I received this book for free from Publisher in exchange for an honest review. This does not affect my opinion of the book or the content of my review.Dan vs. Nature by Don Calame
Published by Candlewick Press on April 12th 2016
Format: Physical ARC
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Dan Weekes has two dreams in life: to become a famous graphic novelist and to one day muster the courage to ask Erin Reilly out on a date. Dan’s mom, however, has just one goal: to date every man in the state of California until she finally finds her Prince Charming.
When Dan comes home to find a Hugh Jackman look-alike in his kitchen, he’s prepared to write off this mountain-man-slash-dentist as another soon-to-be-ex. But then his mom drops a bomb: she and Hugh—er, Hank—are engaged, and she’s sending her “two favorite men” on a survivalist camping trip in the wilds of Idaho to “bond.”
But Dan knows that it’s only a matter of time till Hank shows his true—flawed—colors, so together with his nerdy, germophobe best friend, Charlie, Dan launches Operation Torment Crusade—a series of increasingly gross and embarrassing pranks they’ll pull on Hank until he breaks like a twig. But the boys didn’t count on a hot girl joining their trip or a man-hungry bear stalking their every move. How can Dan possibly scare off Hank when his very survival now depends on him?
Dan vs Nature is a hilarious novel with plenty of raunchy humour that kept me laughing out loud. It’s rare to find a novel that actually catches me off guard and makes me laugh in delight, but Dan vs Nature, as the cover promises, is an “outrageously funny and wickedly raunchy romp in the woods”.
In terms of novels, Dan vs Nature is probably one of the more “out there” Novels that deviates from my traditional female lead characters, romance and intrigue – but it deviates in a good way. What starts out as a story about a boy trying to thwart his mother’s suitor with a less-than-devilish prank plot, becomes a hilarious and genius tale of acceptance and growing up, complete with a heart warming ending to leave a reader with a smile on their face. Dan vs Nature is a ligh-hearted novel that will appeal to readers from all back grounds and age ranges – a particularly impressive feat – with some fantastic surprises. At no point in this novel was I bored nor was I aware that Calame was following a well-trodden plot in an already saturated Young Adult novel market.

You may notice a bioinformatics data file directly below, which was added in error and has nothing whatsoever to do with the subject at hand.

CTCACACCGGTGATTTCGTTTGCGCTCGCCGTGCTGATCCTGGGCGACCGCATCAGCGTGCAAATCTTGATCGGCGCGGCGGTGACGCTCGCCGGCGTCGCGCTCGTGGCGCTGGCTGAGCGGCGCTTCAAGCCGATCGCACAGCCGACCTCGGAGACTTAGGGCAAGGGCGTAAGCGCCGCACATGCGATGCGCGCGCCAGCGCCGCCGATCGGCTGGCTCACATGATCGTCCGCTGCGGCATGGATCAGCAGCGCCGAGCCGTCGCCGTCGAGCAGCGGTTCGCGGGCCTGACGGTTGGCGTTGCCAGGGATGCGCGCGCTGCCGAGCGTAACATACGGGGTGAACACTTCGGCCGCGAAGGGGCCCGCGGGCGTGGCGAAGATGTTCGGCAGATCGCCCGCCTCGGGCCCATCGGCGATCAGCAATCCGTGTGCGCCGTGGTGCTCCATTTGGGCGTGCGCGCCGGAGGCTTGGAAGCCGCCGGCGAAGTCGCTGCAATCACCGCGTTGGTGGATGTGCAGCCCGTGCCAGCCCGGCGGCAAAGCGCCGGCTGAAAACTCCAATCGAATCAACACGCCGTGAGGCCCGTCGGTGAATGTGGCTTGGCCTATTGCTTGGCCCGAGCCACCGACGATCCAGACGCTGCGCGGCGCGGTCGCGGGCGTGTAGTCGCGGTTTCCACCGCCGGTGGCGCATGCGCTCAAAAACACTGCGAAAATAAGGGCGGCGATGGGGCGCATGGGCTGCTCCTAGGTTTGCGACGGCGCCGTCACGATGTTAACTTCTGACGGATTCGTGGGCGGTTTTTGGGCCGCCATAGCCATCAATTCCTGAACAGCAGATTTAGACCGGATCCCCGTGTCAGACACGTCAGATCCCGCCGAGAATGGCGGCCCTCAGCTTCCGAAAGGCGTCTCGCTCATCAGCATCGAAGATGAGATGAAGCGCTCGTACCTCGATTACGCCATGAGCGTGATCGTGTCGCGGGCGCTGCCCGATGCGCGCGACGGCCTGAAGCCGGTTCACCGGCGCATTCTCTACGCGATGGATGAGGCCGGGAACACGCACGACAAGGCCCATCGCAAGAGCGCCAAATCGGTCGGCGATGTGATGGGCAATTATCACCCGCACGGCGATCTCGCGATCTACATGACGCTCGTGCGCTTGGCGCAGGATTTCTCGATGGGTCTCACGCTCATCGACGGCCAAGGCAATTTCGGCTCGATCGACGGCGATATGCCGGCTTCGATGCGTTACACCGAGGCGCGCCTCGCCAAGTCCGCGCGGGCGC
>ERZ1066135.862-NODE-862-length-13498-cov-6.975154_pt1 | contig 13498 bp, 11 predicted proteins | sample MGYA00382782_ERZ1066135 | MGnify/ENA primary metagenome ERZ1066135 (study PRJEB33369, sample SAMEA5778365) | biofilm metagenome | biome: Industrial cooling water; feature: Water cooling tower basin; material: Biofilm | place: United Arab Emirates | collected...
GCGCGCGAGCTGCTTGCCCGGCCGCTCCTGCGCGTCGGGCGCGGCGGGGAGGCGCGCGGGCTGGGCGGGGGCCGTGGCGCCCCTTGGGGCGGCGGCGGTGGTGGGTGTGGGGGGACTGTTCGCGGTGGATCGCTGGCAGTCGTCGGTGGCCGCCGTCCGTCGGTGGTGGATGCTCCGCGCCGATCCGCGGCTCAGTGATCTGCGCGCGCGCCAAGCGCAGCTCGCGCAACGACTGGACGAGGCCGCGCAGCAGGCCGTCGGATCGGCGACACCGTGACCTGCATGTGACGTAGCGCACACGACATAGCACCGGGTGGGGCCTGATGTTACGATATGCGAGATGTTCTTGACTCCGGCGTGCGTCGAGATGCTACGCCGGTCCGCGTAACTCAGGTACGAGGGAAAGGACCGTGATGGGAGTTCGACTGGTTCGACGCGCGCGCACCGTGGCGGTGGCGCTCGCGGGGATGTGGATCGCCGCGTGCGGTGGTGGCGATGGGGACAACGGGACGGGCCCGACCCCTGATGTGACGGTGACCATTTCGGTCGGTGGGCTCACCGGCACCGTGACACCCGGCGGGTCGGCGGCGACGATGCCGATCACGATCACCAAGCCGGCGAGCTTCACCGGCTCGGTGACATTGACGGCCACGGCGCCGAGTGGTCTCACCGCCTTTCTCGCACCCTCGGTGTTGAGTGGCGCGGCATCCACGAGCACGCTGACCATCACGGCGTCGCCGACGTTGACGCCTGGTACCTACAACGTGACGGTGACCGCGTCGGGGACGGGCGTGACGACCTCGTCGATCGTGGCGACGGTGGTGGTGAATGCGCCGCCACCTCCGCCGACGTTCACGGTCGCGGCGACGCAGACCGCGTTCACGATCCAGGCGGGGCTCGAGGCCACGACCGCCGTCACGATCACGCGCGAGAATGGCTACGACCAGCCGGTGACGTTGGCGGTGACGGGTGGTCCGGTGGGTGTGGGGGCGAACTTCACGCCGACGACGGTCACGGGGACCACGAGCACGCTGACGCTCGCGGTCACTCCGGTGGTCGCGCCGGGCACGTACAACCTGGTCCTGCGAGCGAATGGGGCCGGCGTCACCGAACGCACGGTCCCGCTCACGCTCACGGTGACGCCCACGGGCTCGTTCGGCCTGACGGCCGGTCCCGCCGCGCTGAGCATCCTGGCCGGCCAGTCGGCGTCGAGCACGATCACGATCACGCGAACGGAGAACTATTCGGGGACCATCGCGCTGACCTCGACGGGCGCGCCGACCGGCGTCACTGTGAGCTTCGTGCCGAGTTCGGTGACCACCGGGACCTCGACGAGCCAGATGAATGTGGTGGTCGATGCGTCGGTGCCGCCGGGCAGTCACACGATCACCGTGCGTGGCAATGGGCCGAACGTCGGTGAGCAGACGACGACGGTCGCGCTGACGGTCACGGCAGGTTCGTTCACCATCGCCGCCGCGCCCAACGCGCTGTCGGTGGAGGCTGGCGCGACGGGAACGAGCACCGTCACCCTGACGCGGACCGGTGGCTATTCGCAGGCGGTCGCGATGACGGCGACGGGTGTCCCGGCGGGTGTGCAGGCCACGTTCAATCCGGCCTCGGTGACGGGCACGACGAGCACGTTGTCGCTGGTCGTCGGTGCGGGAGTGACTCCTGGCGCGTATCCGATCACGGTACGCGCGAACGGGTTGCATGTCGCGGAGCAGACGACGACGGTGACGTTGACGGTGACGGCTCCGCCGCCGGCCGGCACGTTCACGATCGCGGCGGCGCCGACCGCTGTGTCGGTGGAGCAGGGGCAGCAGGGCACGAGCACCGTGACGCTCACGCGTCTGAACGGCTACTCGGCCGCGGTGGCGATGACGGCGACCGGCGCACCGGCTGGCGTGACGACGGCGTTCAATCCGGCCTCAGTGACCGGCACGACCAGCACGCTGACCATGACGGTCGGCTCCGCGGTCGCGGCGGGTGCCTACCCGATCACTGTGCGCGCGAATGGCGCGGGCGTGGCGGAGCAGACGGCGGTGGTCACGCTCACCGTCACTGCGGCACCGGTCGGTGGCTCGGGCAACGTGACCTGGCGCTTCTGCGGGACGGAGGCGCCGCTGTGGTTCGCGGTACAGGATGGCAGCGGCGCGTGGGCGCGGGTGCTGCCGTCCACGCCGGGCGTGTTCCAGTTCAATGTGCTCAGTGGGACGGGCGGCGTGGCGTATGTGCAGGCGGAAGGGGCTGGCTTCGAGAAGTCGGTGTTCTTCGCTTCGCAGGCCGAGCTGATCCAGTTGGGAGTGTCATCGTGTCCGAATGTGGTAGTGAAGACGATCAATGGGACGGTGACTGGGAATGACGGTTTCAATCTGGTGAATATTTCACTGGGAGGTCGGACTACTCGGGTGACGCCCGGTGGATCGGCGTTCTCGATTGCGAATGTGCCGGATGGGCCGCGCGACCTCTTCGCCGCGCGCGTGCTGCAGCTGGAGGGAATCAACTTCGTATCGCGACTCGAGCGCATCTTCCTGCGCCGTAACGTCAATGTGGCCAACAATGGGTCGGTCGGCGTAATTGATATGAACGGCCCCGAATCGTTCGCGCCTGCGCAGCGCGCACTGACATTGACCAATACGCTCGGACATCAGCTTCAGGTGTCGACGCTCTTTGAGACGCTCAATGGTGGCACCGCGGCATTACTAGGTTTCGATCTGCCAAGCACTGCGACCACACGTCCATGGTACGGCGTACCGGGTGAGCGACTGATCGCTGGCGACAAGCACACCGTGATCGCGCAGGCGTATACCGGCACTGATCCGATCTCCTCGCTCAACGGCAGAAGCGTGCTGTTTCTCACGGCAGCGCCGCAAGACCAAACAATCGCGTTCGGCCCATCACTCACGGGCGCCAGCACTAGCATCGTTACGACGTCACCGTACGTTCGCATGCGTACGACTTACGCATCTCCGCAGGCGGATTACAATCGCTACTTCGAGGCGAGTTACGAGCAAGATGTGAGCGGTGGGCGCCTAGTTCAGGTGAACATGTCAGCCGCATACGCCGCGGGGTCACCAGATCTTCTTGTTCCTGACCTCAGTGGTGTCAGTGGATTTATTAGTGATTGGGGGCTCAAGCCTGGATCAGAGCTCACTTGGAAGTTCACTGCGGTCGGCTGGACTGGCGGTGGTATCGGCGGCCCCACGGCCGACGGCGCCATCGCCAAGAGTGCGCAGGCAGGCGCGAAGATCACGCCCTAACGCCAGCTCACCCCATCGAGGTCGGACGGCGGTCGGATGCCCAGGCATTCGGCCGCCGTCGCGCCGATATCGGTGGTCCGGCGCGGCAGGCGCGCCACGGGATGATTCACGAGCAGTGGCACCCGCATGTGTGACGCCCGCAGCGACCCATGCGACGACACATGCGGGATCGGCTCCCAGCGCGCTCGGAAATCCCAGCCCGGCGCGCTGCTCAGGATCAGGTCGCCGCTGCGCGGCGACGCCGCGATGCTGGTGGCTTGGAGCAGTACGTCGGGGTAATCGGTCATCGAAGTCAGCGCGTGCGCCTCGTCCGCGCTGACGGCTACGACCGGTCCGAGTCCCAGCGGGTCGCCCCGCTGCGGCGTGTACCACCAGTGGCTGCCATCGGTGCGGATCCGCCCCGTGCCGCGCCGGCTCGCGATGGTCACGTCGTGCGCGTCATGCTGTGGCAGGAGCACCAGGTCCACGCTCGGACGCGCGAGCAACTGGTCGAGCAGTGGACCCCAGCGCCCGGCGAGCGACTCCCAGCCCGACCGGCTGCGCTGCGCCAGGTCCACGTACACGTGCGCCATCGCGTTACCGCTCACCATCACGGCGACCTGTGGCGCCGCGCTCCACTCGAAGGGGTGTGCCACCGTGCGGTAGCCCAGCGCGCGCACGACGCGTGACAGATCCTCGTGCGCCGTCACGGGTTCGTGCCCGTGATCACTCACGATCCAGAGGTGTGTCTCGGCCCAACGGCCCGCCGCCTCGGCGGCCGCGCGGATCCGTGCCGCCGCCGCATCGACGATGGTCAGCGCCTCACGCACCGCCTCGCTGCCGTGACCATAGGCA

I particularly loved how Calame wrote a tale about wilderness survival from the point of view of people with various issues with wilderness and daily living. Charlie is afraid of contracting serious diseases from internalized conditions, Penelope just wants to get through the weekend without her mother embarrassing her and Dan just wants to get rid of Hank, who just wants Dan to accept him as a potential father figure. During their adventure each character faces their fears, reveals secrets and in the end conquer some very real issues. Not bad for a novel written for 16 year old boys (or at least more than I was expecting).
My only issue with this novel was that over use of words of which most 16 year old kids probably have never been exposed. The dictionary worthy, spelling bee words used by (best friend) were particularly challenging and hindered the novel’s realism a tad. Granted, this intellectual exercise and witty banter only added to the appeal for myself, but was a bit out of place for a novel written for teenagers. In retrospect, perhaps the use of challenging and unique words is a writing device the author utilized to not only keep adults interested in the novel, but also to develop young reader’s vocabularies (something I definitely support).
In the end I loved Dan vs Nature for its fresh ideas, unique plot that also followed the cliché acceptance of a new father figure, but didn’t go over board with the message of family.
This book would appeal to readers who enjoy outdoorsy literature, contemporary young adult novels and novels that hark back to the early days of young adult before the market was over come with “YA for adults”. Dan vs Nature is worth a read if you’re feeling down or want a good, childish laugh. A wonderful read for all ages.